Wonkblog is running a series of interviews with key lawmakers and stakeholders on the "fiscal cliff." On Wednesday, I talked with Sen. Tom Coburn (R-Okla.), a long-standing fiscal conservative and member of the Gang of Eight, about the state of play since the election has ended. Our conversation is below, lightly edited for length and clarity.
What has stood out to you about what party leaders have said about the fiscal cliff since the election has ended?
There's a problem out there. It's got to get solved; it's got to get solved by the president leading. He's got to put forward what we ought to do and ought to negotiate from there?
The point is real leadership — get in the room, here's what I ought to do. All of the speculation doesn't do anything to do anything except muddy the waters. He needs a clear vision statement, what he thinks we ought to do, and specifically how. If his answer is only to raise taxes, that doesn't stop the problem. We ought to stop sequester.
But the president has put his budget out for 2013, which would avoid the full impact of the fiscal cliff's spending cuts and tax hikes. Is that not specific enough for you? What's missing?
What is his solution to sequestration? How do you, in fact, cut spending somewhere else rather than the straight-through sequester? He has the head of every agency there, [who can say] what's important and what's not. He has the leaders in the Pentagon — they know what's important and what's not. The way you solve the problem is to sit down and lead. And I think hopefully he's going to do that when he sits down with [House Majority Leader John] Boehner.
What do you think of the president's vow to raise taxes on the top 2 percent, as a way to get to a $1.6 trillion in tax revenue?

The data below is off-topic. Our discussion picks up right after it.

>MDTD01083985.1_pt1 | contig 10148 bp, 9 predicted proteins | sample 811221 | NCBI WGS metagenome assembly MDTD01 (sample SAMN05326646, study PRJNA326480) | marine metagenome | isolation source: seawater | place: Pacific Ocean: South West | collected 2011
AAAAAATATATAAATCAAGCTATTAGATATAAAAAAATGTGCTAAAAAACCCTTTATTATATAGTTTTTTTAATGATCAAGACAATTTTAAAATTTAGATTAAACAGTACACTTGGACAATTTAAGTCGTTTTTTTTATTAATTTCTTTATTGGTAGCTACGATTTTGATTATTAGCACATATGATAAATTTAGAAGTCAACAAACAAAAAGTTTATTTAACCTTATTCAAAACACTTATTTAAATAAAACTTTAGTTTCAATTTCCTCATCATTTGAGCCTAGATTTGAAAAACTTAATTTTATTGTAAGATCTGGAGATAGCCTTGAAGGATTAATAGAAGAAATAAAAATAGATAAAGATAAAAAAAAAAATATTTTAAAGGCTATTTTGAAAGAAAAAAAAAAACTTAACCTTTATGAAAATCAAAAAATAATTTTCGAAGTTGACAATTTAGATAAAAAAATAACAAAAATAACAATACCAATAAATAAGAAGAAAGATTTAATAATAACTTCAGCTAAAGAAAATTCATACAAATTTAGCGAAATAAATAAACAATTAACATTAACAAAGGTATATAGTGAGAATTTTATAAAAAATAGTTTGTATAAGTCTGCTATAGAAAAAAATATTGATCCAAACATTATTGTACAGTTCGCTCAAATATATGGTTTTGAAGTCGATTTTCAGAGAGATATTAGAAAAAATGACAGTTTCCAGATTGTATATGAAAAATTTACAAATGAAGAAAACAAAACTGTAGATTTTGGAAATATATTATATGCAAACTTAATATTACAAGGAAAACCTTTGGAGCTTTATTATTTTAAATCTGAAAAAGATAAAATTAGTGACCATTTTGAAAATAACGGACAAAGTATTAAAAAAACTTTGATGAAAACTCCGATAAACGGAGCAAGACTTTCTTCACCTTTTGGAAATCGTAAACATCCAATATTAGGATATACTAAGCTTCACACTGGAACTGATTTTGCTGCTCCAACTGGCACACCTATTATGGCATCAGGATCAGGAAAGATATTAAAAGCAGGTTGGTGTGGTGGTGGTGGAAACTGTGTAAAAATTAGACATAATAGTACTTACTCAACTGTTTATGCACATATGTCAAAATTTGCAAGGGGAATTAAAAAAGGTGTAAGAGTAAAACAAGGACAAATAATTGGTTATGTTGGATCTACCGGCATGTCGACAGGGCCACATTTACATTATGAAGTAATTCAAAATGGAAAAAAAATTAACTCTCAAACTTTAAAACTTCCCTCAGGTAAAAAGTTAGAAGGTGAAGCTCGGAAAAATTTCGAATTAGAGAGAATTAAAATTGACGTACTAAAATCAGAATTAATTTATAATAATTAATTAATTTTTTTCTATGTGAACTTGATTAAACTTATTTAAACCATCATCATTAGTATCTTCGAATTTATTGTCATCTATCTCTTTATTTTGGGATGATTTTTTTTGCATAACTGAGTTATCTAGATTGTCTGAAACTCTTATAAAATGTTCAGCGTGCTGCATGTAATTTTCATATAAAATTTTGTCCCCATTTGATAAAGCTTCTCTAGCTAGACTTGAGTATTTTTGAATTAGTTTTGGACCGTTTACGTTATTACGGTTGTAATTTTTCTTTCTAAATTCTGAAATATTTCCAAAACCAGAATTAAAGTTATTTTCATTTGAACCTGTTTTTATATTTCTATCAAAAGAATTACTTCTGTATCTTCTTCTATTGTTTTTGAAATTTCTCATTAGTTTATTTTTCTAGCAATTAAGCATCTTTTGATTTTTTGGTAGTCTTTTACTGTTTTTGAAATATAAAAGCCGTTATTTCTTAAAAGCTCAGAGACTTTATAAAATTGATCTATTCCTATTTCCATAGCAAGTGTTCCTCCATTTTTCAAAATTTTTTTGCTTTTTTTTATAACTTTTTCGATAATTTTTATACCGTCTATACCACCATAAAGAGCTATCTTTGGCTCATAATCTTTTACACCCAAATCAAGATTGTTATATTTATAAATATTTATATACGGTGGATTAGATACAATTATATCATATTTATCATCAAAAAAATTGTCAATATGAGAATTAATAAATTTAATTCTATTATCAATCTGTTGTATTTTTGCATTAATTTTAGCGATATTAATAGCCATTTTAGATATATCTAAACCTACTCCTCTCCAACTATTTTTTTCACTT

It doesn't get [us] anywhere in terms of the problem. We have a problem — we don't have enough growth, we have too much spending. You can't just address one of them. How you address the tax revenue affects the growth. You've got to be able to address the elephant in room, entitlements — the number one cause of our future deficits.
It's fine to say $1.6 trillion. But what are you doing on Medicare, Medicaid, so capital sitting on the sidelines gets invested? If it's just raise taxes, that doesn't solve it. And I've been one of Republicans saying we're willing to do that.
So you do agree that the president's $1.6 trillion tax revenue target is reasonable?
As long as you reform the tax code. If you raise $1.6 trillion in taxes and don't reform the tax code — those who make all this money [will pursue] tax avoidance. It's not going to get invested, it's going to get protected.
If you took away all the directed benefits through code — the credits, the deductions — you have $1.3 trillion a year to play with. But you've got to buy that back — the mortgage deduction, charitable deduction. That's why you've got tax reform, to have more clarity in terms of what the returns will be. That's how you're going to grow.
I don't think you have to raise rates — you can lower rates and you will have every bit as much revenue that the president wants by raising two rates. You can do both. If you just raise rates, that's going to be a drag on invested capital. I'm all for the very wealthy paying more taxes. But how you do it is very important.
So what do you see as the path forward for achieving that in the next week and months?
The president's got to lead on it, number one. If you're going to turn off the sequester, you need the security that we're not going to lose $700 billion in promised savings from debt limit. [Ed.: This week, Coburn laid out $68 billion in defense cuts from the "Department of Everything."] You've got to write in a time for certain that the tax code goes away and new one comes in — Here are the parameters and revenues through deductions and reforming the code.
And how are the Gang of Eight talks going? Have you discussed much since the election has ended?
I never comment on the Gang of Eight.
Other Q&As about the austerity crisis: